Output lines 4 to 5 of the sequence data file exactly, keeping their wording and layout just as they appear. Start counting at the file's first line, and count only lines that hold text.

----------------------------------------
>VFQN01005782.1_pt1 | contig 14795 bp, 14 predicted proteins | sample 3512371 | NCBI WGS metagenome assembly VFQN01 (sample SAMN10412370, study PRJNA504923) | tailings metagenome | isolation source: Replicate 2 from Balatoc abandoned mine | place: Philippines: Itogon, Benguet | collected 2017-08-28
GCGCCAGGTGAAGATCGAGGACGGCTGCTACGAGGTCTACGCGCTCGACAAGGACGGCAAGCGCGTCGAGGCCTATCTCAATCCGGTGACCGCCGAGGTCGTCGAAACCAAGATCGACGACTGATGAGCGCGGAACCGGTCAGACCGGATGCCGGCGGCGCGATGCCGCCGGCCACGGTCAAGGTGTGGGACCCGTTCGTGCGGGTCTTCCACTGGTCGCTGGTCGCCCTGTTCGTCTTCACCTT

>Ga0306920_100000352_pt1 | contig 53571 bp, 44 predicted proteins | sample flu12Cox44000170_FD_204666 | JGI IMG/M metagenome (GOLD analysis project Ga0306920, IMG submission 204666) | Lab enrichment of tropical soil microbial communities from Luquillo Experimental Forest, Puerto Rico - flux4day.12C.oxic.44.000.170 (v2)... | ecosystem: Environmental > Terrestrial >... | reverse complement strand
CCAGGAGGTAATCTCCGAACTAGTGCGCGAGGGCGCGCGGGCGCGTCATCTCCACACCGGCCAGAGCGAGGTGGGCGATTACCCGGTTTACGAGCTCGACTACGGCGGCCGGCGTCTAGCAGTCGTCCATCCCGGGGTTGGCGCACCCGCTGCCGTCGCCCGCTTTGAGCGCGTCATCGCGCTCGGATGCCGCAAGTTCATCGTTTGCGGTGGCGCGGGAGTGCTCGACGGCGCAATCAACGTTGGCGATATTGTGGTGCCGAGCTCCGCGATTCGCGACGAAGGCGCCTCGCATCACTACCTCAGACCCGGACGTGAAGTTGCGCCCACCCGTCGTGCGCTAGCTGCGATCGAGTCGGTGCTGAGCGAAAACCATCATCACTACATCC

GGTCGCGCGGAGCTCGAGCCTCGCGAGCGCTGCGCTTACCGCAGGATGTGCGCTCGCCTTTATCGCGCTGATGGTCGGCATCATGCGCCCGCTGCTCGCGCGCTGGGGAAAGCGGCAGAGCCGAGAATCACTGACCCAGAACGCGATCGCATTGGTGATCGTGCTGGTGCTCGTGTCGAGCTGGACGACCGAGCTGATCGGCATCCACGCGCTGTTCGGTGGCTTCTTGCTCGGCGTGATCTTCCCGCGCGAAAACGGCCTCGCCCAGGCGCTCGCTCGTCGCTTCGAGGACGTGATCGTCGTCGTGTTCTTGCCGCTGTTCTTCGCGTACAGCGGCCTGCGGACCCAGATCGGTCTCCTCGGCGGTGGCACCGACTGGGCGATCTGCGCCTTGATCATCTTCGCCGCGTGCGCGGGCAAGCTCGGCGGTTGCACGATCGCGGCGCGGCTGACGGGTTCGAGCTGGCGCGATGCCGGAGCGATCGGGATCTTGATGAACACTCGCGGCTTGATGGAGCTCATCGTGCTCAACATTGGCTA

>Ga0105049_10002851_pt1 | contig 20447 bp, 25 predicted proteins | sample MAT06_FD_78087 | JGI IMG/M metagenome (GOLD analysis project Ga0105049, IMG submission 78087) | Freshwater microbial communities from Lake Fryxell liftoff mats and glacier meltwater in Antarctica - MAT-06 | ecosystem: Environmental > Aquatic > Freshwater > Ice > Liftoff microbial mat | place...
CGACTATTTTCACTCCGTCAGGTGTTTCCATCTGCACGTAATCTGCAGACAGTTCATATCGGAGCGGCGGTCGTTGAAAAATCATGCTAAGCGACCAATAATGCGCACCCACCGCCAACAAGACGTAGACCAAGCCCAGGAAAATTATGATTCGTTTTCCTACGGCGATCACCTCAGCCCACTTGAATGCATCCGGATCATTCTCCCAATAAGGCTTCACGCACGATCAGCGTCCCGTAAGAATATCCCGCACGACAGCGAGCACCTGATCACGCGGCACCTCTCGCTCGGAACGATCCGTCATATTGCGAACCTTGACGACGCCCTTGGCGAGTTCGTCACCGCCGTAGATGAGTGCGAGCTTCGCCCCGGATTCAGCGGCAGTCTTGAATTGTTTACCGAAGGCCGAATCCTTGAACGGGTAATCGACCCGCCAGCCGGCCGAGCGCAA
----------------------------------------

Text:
CCAGGAGGTAATCTCCGAACTAGTGCGCGAGGGCGCGCGGGCGCGTCATCTCCACACCGGCCAGAGCGAGGTGGGCGATTACCCGGTTTACGAGCTCGACTACGGCGGCCGGCGTCTAGCAGTCGTCCATCCCGGGGTTGGCGCACCCGCTGCCGTCGCCCGCTTTGAGCGCGTCATCGCGCTCGGATGCCGCAAGTTCATCGTTTGCGGTGGCGCGGGAGTGCTCGACGGCGCAATCAACGTTGGCGATATTGTGGTGCCGAGCTCCGCGATTCGCGACGAAGGCGCCTCGCATCACTACCTCAGACCCGGACGTGAAGTTGCGCCCACCCGTCGTGCGCTAGCTGCGATCGAGTCGGTGCTGAGCGAAAACCATCATCACTACATCC

GGTCGCGCGGAGCTCGAGCCTCGCGAGCGCTGCGCTTACCGCAGGATGTGCGCTCGCCTTTATCGCGCTGATGGTCGGCATCATGCGCCCGCTGCTCGCGCGCTGGGGAAAGCGGCAGAGCCGAGAATCACTGACCCAGAACGCGATCGCATTGGTGATCGTGCTGGTGCTCGTGTCGAGCTGGACGACCGAGCTGATCGGCATCCACGCGCTGTTCGGTGGCTTCTTGCTCGGCGTGATCTTCCCGCGCGAAAACGGCCTCGCCCAGGCGCTCGCTCGTCGCTTCGAGGACGTGATCGTCGTCGTGTTCTTGCCGCTGTTCTTCGCGTACAGCGGCCTGCGGACCCAGATCGGTCTCCTCGGCGGTGGCACCGACTGGGCGATCTGCGCCTTGATCATCTTCGCCGCGTGCGCGGGCAAGCTCGGCGGTTGCACGATCGCGGCGCGGCTGACGGGTTCGAGCTGGCGCGATGCCGGAGCGATCGGGATCTTGATGAACACTCGCGGCTTGATGGAGCTCATCGTGCTCAACATTGGCTA